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Responsibility Boundaries in Global Value Chains: Supplier audit prioritizations and moral disengagement among Swedish firms

Journal article
Authors Niklas Egels-Zandén
Published in Journal of Business Ethics
Volume 146
Issue 3
Pages 515–528
ISSN 0167-4544
Publication year 2017
Published at Centre for Business in Society
Department of Business Administration, Management & Organisation
Pages 515–528
Language en
Keywords Audit, Code of conduct, Moral disengagement, Private regulation, Responsibility boundary, Value chain, Worker rights
Subject categories Business Administration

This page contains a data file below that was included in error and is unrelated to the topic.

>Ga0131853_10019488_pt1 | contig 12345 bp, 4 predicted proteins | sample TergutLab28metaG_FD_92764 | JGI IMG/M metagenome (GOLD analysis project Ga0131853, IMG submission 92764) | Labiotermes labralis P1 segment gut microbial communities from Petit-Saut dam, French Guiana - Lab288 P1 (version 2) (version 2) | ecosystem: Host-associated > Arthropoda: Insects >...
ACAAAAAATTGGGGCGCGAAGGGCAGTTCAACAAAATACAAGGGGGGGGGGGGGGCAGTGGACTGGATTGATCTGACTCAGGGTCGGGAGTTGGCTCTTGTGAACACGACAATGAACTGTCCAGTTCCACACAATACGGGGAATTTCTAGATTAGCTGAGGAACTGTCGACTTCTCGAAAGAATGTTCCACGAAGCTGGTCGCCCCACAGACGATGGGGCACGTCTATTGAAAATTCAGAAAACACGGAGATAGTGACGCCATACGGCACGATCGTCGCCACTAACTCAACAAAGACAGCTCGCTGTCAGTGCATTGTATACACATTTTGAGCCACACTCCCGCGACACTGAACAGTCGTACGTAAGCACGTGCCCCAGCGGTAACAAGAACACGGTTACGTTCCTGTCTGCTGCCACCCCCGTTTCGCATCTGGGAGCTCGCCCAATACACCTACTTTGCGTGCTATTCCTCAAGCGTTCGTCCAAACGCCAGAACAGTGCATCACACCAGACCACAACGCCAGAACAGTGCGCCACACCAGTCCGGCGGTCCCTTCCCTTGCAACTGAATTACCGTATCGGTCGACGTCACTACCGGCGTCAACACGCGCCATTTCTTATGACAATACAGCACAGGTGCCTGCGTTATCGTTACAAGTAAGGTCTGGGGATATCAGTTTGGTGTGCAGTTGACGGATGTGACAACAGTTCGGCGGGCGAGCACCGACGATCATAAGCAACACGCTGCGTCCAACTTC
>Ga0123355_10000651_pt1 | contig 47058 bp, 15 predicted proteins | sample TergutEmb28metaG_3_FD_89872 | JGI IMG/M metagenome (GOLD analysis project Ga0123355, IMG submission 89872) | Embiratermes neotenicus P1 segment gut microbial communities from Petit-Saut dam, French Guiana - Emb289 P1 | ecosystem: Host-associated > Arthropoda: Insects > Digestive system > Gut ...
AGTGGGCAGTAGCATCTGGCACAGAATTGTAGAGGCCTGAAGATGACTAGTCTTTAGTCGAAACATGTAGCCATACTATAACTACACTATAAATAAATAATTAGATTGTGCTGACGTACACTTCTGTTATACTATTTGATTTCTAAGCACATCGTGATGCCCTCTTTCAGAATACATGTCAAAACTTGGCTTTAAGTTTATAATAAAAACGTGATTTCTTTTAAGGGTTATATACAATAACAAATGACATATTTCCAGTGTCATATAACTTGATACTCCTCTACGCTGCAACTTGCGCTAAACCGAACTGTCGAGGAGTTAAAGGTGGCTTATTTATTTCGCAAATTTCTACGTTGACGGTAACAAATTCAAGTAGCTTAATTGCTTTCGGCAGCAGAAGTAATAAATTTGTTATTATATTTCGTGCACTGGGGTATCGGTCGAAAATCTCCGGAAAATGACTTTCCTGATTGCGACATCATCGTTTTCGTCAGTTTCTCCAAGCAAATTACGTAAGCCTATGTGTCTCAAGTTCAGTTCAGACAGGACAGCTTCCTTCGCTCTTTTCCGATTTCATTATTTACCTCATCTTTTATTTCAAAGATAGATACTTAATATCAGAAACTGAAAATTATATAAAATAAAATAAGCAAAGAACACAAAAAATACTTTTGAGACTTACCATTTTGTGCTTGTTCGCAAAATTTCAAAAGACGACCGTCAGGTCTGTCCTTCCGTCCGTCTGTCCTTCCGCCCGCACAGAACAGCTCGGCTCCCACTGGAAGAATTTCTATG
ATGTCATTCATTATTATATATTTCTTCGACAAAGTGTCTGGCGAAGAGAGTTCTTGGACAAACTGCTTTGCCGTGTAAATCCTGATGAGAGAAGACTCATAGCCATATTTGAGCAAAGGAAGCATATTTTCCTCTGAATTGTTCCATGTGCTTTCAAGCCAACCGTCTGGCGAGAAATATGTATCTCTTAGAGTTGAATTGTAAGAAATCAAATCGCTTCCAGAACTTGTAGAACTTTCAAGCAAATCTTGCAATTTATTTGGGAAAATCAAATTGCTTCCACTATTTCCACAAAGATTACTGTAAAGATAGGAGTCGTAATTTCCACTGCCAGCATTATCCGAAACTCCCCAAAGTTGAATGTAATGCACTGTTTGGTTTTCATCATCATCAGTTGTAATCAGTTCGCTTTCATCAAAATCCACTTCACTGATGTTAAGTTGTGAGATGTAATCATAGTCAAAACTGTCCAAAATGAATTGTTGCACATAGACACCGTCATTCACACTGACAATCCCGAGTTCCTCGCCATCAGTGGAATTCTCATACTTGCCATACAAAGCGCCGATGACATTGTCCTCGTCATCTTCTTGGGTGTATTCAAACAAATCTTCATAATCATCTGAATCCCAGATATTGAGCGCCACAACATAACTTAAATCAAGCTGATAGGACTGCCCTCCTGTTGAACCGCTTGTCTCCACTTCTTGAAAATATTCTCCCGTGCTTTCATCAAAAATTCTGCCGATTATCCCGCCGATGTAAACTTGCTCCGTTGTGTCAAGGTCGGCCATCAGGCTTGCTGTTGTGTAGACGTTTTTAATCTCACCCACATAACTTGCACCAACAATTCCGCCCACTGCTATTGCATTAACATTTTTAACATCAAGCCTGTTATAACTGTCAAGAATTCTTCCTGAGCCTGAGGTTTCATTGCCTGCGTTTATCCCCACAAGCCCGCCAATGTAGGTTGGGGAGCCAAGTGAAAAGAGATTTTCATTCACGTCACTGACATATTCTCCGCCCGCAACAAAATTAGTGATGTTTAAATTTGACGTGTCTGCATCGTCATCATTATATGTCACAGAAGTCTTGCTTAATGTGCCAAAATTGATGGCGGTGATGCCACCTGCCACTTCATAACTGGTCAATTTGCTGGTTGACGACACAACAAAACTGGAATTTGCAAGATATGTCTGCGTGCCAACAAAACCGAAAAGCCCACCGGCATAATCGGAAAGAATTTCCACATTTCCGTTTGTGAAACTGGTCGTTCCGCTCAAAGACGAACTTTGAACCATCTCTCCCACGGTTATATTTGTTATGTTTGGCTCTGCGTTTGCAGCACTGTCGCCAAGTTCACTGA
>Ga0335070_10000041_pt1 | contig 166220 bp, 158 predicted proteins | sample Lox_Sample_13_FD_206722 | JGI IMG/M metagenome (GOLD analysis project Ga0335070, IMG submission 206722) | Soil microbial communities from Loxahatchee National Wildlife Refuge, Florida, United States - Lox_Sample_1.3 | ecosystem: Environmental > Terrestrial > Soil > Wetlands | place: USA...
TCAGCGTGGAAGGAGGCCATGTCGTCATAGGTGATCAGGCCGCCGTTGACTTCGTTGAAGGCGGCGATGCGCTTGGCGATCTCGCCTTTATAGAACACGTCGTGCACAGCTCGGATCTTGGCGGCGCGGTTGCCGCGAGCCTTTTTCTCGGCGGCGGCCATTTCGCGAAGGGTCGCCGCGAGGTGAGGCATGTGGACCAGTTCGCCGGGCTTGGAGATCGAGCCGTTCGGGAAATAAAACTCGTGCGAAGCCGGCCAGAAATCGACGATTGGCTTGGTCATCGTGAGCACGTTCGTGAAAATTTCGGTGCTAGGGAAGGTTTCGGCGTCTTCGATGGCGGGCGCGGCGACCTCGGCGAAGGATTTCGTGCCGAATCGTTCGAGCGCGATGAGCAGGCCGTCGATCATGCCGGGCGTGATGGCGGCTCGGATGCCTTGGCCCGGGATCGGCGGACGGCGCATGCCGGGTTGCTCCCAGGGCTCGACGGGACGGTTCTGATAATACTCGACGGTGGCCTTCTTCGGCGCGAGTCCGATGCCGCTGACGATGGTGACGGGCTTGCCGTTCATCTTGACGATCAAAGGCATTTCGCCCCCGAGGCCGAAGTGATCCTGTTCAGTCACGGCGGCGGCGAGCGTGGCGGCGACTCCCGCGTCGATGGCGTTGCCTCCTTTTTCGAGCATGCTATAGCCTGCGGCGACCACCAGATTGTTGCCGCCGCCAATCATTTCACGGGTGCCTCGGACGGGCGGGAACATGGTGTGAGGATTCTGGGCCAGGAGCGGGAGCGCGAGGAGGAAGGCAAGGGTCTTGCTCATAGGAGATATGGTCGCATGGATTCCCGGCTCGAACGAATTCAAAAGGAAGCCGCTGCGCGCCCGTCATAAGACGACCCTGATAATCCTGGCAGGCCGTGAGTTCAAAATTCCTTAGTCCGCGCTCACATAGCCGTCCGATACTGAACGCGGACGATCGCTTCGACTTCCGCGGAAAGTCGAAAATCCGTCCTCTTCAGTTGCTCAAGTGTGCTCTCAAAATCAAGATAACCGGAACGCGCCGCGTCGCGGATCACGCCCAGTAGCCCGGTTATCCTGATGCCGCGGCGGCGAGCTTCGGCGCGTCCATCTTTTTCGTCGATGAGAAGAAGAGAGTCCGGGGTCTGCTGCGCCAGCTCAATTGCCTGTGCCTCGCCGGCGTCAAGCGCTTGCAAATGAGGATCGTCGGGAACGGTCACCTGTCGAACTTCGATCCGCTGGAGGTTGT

To address substandard working conditions in global value chains, companies have adopted private regulatory systems governing worker rights. Scholars agree that without onsite factory audits, this private regulation has limited impact at the point of production. Companies, however, audit only a subset of their suppliers, severely restricting their private regulatory attempts. Despite the significance of the placement of suppliers inside or outside firms’ “responsibility boundaries” and despite scholars’ having called for more research into how firms prioritize what suppliers to audit, few, if any, systematic studies have examined the topic. This is problematic, as the placement of firms’ responsibility boundaries determines what suppliers and workers are included in firms’ private regulatory attempts. Based on a study of 12 Swedish firms and the theory of moral disengagement, this paper starts to fill this research gap by exploring how firms’ responsibility boundaries are placed. The paper illustrates how firms’ responsibility boundary placement is best described as a patchwork with firms defining and delimiting their responsibilities differently. The paper also demonstrates that three supplier types (i.e., the worst, morally justified, and immediate suppliers) are particularly likely to be placed inside firms’ responsibility boundaries, while a fourth type (i.e., disregarded suppliers) is likely be placed outside.

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